The rapidly approaching championship fight between the 33-year-old Manny Pacquiao (54-3-2, 38 KOs) and 28-year-old Timothy Bradley (28-0, 12 KOs) at the MGM Grand in Las Vegas is not lacking for intriguing storylines.
From Pacquiao’s zealous religious revival to Bradley’s uncharacteristically arrogant rematch poster hyping Bradley-Pacquiao II, the fight’s promotion has been steadily building momentum.
Personalities aside, what makes Pacquiao-Bradley so enticing is the actual skill level and pedigree of the boxers themselves. While Bradley has perhaps been trying too hard to turn himself into a marketable commodity, the true test of his future pay-per-view value will be his in-ring performance.
So, the question that begs asking is: What can we expect to see when the first-round bell tolls on Saturday night?
If you’re curious about whether the fight will have knockdowns and point deductions, or wondering which punch will make the difference and what will happen in the championship rounds, you’ve come to the right place.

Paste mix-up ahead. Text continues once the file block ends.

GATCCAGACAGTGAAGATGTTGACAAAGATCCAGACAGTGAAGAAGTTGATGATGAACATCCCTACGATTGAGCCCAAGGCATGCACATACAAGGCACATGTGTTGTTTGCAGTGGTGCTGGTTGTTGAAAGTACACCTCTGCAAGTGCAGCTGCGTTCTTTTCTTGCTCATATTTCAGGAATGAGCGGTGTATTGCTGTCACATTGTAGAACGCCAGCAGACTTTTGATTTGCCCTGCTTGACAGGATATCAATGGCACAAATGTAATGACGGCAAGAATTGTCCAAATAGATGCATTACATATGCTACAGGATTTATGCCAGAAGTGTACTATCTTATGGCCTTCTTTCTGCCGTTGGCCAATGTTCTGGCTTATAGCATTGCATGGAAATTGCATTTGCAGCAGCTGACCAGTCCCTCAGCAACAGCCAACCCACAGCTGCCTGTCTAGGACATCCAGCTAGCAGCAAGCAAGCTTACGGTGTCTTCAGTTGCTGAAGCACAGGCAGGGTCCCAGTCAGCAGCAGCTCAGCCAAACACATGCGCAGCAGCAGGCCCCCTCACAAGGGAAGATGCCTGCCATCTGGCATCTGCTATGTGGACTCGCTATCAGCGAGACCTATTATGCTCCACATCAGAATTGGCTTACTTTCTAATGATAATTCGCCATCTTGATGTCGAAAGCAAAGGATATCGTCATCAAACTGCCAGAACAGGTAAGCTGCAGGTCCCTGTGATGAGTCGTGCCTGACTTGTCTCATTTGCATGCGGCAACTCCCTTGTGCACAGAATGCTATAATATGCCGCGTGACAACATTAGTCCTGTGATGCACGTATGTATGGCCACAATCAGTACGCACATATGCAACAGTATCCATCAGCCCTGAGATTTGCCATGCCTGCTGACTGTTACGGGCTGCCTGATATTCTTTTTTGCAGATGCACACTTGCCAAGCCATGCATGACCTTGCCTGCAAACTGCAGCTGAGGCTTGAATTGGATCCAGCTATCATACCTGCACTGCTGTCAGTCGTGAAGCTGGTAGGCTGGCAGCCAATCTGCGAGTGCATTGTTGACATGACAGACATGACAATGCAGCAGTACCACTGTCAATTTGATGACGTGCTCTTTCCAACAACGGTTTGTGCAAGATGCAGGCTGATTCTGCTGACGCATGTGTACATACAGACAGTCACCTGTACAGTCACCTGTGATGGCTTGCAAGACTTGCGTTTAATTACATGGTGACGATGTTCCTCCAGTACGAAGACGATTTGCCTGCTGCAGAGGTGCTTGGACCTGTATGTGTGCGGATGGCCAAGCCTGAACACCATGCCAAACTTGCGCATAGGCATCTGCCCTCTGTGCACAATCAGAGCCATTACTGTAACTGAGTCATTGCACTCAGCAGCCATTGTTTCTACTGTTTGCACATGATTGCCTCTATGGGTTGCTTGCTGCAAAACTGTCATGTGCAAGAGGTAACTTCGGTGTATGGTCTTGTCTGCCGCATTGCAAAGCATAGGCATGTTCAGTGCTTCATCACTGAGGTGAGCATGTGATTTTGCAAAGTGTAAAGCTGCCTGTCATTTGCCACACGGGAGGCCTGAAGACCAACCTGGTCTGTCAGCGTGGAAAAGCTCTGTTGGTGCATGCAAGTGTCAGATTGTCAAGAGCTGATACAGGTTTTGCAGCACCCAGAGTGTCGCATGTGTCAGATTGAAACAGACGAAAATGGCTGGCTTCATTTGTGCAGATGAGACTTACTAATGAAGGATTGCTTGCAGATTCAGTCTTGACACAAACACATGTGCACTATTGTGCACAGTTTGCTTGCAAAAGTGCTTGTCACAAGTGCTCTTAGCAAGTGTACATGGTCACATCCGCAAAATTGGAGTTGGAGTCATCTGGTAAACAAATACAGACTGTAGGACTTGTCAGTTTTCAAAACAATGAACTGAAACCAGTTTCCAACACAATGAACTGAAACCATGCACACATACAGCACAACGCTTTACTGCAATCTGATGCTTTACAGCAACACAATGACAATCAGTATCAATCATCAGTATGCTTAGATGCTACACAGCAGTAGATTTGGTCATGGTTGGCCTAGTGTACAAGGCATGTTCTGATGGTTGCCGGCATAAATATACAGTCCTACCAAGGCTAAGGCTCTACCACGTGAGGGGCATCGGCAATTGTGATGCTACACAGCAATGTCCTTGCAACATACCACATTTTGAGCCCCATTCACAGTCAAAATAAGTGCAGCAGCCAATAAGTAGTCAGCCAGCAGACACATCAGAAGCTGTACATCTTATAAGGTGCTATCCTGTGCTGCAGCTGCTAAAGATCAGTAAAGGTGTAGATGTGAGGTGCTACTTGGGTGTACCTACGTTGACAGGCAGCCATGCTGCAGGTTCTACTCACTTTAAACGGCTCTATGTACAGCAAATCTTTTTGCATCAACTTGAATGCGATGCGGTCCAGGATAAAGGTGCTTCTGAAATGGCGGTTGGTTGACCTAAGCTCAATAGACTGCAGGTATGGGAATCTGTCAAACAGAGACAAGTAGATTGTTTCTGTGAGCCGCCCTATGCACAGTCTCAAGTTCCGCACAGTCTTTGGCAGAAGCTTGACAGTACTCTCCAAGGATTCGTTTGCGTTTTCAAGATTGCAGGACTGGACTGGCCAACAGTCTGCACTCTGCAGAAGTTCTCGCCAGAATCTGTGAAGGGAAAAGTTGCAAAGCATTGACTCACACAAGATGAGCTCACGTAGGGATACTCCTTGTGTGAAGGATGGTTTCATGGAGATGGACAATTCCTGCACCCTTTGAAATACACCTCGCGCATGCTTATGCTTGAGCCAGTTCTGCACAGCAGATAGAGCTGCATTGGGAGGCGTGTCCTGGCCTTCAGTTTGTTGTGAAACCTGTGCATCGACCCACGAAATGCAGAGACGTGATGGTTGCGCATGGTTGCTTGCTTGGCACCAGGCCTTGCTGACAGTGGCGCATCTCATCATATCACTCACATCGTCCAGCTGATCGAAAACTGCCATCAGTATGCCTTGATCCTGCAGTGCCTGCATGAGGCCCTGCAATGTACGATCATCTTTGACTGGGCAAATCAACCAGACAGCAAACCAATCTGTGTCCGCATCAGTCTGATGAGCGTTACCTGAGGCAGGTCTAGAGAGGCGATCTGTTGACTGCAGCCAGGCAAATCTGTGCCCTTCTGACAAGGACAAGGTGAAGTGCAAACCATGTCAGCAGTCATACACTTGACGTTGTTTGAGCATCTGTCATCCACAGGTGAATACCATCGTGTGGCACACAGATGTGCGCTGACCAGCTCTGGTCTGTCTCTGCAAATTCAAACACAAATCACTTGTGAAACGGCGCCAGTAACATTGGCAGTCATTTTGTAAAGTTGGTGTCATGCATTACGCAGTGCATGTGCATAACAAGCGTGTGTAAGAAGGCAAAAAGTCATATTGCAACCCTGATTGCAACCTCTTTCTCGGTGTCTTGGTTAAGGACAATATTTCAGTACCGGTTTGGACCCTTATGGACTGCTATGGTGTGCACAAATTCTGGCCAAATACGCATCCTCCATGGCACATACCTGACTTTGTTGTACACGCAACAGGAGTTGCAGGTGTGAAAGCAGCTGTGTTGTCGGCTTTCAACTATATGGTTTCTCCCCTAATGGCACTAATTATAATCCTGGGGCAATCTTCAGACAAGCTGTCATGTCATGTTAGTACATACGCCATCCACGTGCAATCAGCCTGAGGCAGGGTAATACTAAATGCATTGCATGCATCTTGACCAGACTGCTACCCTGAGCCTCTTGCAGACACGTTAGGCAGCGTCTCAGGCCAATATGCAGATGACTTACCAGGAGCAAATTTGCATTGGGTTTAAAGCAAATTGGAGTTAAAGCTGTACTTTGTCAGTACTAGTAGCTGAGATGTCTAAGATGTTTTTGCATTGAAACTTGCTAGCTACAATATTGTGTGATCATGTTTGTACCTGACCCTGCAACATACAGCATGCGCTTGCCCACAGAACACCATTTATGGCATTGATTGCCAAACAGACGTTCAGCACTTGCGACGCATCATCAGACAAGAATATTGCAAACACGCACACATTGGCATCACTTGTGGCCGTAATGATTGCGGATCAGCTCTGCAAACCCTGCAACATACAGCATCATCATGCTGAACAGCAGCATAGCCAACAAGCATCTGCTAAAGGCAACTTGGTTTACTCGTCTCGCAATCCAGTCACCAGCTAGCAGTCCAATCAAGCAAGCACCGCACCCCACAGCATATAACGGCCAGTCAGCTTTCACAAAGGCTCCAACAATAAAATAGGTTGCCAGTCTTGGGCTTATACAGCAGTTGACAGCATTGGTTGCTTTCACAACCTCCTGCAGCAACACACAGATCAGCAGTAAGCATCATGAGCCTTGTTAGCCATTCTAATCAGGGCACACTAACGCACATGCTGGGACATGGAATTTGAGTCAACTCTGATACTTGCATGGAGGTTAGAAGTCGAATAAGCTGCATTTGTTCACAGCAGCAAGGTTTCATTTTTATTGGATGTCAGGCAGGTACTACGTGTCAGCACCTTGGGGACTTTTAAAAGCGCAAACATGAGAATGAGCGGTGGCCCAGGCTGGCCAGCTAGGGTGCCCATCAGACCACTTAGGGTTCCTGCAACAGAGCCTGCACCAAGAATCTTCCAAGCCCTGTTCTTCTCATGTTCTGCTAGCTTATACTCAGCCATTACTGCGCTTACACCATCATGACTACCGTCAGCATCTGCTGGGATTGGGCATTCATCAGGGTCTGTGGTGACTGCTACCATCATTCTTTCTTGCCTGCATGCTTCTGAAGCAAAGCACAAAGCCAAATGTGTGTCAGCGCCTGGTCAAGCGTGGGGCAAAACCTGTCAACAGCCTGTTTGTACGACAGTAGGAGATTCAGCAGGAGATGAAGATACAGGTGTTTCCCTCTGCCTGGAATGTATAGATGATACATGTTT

Let’s find out what Pacquiao-Bradley has in store for us.
As is the case with most high-profile championship fights, a laborious feeling-out process inevitably occurs over the first two to three rounds.
Expect both Pacquiao and Bradley to ease into the fight with an overreliance on feinting to prompt a misstep and create openings. The fight’s first meaningful exchange will occur when either Pacquiao or Bradley are able to effectively counter the other and capitalize on a mistake.
The process of dictating the fight’s tempo and establishing ring generalship is another reason to expect two rounds of posturing. Given each fighter’s versatility, it is reasonable to expect that either could be the aggressor or counter-puncher.